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Speculative Science

8

Update: launched; see this meta post. Renamed to Scientific Speculation based on feedback here and there.


I'm copying this post from meta to keep the site suggestions together.

The scope of Worldbuilding.SE is very broad, ranging from rigorous questions about orbital mechanics to questions about the design of magical creatures. Some users from there have been discussing a more science-focused community here. It's still about worldbuilding, in the sense that questions are about things that don't necessarily exist in our world, but it'd focus more on science and things that can be reasonably extrapolated from current science than pure imagination in its speculative questions.

Clarification in response to this question: in some sense anything that doesn't exist yet is "magic". This includes faster-than-light travel, alien biology, creatures that don't exist, robots with human-level (or greater) intelligence, and so on. And most technology is previous generations' magic. These sorts of things are in scope. What we aim to exclude, because it's had some big challenges on Worldbuilding.SE, is stuff not based on real-world science or reasonable and well-defined extrapolations or extensions thereof. (This is partly pasted from a discussion that preceded this proposal, and I'll invite the participants to further clarify here.)

This community would want to import all open questions from Worldbuilding SE that are not tagged "magic". This might still bring along a little stuff we don't want and will have to clean up, but there are a lot of science-based tags there so specifying the positive list turned out to be verbose. I said "not closed", but if we could get dupes and have them be properly wired up here, that'd be great. If not, better to exclude them than have a bunch of disconnected dupes.

This community would use categories, including one special use we'll describe in an answer (does not require any new features). We don't anticipate using required or topic tags.

This community will need MathJax. A lot of the content we're importing already uses it and we need some sort of science-notation interface.

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Why should this post be closed?

6 comments

My first impression on reading "Speculative Science" was: "Wait a moment - someone wants a site for conspiracy theories?!". I'd have some reservations that this site title would pull in the wrong people/posts and suggest looking for alternatives. Or maybe that's just an association I have and it's not actually a problem. imsodin 24 days ago

@imsodin I meant "speculative" in the sense of "speculative fiction"; I hadn't thought about conspiracy theorists (who I don't think are very science-minded in general?). Do you have suggestions for a different name? Thanks. Monica Cellio 23 days ago

"Science-based Fiction"? Not catchy, I am definitely not one for names. However I personally just take some issue with the phrase "speculative science": There is new/not-well established theories in science, but that's just part of science, not a distinct form of it. imsodin 10 days ago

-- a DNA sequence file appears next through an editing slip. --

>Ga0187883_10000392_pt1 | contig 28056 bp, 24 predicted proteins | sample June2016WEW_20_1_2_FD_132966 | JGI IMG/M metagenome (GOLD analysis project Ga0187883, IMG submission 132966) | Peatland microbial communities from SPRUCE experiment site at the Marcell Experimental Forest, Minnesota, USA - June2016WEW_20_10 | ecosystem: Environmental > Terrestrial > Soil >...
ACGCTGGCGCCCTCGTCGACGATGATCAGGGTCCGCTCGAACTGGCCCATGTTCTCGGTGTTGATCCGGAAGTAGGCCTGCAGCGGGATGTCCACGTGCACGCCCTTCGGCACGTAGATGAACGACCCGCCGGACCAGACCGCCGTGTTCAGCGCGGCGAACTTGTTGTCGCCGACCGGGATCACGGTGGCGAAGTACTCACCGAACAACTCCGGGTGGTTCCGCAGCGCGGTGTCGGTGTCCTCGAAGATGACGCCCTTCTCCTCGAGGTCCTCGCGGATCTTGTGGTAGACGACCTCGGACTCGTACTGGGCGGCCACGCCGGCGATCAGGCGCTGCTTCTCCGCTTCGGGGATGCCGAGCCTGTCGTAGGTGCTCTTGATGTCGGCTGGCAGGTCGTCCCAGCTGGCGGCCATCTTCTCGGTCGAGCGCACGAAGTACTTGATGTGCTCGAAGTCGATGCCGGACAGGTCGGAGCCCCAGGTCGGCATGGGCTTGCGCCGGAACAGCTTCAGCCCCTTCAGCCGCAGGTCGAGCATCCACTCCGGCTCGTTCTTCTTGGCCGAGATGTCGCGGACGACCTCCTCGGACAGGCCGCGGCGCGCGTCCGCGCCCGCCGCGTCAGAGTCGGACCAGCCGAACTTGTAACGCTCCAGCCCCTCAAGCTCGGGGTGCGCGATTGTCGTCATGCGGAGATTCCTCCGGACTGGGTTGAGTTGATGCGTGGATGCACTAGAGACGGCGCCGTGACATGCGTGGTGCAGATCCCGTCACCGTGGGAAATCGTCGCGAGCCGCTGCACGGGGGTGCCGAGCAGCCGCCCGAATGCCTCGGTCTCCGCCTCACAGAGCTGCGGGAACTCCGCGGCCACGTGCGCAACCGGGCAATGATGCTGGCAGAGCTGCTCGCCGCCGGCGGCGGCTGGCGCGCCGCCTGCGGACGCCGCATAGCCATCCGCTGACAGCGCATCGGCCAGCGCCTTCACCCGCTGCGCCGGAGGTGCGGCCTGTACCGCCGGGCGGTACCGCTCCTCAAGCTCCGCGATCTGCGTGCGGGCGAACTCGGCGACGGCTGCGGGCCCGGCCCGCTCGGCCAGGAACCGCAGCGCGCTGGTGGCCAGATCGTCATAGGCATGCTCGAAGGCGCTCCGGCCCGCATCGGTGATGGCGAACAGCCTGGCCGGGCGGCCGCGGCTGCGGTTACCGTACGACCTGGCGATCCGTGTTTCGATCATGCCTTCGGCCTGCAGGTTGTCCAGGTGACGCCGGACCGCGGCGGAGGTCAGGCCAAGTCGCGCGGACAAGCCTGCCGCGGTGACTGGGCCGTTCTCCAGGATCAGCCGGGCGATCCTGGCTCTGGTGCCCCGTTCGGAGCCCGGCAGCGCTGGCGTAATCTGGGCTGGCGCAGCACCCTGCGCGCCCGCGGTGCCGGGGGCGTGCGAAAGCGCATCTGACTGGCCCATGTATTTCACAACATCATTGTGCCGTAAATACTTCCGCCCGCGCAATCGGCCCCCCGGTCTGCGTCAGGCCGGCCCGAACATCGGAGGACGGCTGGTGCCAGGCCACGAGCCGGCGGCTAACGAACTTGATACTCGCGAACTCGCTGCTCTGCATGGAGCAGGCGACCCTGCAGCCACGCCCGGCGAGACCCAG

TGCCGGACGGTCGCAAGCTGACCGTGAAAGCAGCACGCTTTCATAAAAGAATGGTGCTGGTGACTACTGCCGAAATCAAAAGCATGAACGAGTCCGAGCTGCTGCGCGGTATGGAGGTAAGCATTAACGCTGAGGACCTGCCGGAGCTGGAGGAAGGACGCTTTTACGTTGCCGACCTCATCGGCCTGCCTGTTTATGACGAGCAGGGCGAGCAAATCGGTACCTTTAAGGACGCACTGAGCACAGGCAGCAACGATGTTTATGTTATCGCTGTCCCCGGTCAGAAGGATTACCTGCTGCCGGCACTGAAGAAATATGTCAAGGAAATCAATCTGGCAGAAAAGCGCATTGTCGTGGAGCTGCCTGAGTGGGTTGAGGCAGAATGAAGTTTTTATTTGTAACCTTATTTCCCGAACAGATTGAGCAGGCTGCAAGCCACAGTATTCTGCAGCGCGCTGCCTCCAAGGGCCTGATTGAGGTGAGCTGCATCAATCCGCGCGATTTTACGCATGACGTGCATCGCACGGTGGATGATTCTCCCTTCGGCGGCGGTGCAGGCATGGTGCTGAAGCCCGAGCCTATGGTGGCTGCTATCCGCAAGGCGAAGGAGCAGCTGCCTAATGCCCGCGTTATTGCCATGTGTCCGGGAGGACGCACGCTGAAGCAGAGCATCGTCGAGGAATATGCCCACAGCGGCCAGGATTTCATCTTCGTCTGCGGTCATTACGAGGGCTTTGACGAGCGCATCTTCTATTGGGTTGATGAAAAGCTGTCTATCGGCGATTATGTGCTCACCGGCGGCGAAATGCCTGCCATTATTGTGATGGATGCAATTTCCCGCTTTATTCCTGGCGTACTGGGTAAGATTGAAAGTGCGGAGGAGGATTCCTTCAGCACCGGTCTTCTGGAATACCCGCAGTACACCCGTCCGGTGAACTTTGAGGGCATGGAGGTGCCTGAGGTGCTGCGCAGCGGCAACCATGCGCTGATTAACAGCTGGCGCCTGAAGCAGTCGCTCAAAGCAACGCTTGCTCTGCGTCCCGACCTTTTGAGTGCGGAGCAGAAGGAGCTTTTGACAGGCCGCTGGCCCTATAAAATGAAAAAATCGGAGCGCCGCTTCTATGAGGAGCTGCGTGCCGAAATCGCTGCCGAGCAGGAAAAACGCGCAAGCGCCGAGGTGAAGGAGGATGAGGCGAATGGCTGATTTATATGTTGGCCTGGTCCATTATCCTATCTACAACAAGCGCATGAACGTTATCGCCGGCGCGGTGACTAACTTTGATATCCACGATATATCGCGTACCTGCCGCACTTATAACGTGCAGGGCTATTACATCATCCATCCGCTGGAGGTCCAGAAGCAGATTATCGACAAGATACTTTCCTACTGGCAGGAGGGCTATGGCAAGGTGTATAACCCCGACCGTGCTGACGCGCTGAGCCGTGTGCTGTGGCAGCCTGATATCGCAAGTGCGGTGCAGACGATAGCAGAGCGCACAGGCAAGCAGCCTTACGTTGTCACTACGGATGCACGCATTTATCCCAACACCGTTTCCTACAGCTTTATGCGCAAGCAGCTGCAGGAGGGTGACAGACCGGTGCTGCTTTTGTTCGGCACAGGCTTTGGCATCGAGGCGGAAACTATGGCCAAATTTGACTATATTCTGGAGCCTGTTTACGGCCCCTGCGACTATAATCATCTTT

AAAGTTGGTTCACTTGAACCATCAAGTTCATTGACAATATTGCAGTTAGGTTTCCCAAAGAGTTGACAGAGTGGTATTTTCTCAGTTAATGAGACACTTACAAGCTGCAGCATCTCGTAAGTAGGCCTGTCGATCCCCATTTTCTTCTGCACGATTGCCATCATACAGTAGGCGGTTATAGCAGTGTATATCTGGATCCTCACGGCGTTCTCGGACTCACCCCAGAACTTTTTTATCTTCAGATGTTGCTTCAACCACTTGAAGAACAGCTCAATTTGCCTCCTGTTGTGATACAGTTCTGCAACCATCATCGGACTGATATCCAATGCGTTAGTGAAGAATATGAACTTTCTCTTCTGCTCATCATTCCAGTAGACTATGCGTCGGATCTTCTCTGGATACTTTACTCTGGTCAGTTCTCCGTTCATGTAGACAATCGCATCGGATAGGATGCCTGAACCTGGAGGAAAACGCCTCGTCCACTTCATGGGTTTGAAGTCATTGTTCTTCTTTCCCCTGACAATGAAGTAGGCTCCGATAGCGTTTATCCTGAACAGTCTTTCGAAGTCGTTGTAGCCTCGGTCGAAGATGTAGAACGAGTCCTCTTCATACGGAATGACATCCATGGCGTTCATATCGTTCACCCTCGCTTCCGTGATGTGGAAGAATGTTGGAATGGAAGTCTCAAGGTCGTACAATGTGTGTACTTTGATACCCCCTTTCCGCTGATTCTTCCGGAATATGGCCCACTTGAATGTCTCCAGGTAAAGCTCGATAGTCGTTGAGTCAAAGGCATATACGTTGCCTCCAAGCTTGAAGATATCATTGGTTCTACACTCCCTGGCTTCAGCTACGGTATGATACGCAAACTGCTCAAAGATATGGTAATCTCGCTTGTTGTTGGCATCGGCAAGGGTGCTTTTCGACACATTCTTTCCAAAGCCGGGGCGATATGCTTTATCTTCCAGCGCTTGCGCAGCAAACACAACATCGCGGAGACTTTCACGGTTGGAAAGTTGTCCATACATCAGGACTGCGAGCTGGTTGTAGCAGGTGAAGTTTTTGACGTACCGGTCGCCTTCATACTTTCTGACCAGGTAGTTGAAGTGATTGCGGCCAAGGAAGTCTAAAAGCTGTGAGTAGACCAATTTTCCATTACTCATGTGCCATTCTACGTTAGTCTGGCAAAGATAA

@imsodin the site isn't about existing works or about writing that fiction, though; it's about getting the science as close to right as possible when dealing with life on other worlds, FTL travel, shapeshifters, autonomous robots, etc. Monica Cellio 9 days ago

@imsodin There's another issue with "Science-based Fiction" as a name that I can see. While various subgenres of fiction are likely to be major drivers for peoples' interest, the site itself doesn't need to restrict itself to fiction. One source of questions on a similar site elsewhere has been "how can I make (sometimes: interactions with) this fictious story element actually make sense scientifically?", which clearly straddles the gap between fiction and real-world science. aCVn 9 days ago

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6 answers

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Category for (WB.SE) "hard science" questions

The Worldbuilding community on SE has a hard-science tag. Use of this tag has special requirements for answerers, as described in a custom post notice:

This question asks for hard science. All answers to this question should be backed up by equations, empirical evidence, scientific papers, other citations, etc. Answers that do not satisfy this requirement might be removed. See the tag description for more information.

The label "hard science" is a bit misleading, in that there are many questions about hard sciences like biology and chemistry. What the tag, there, means is that there is extra rigor for answers, and of course the questions must be ones that are possible to answer with that rigor. You can't ask a hard-science question about unicorns, but you can about binary-star orbital dynamics or virus mutations or photosynthesis. (On this new site magic isn't in scope, but we still want to be able to support asking questions with this extra requirement.)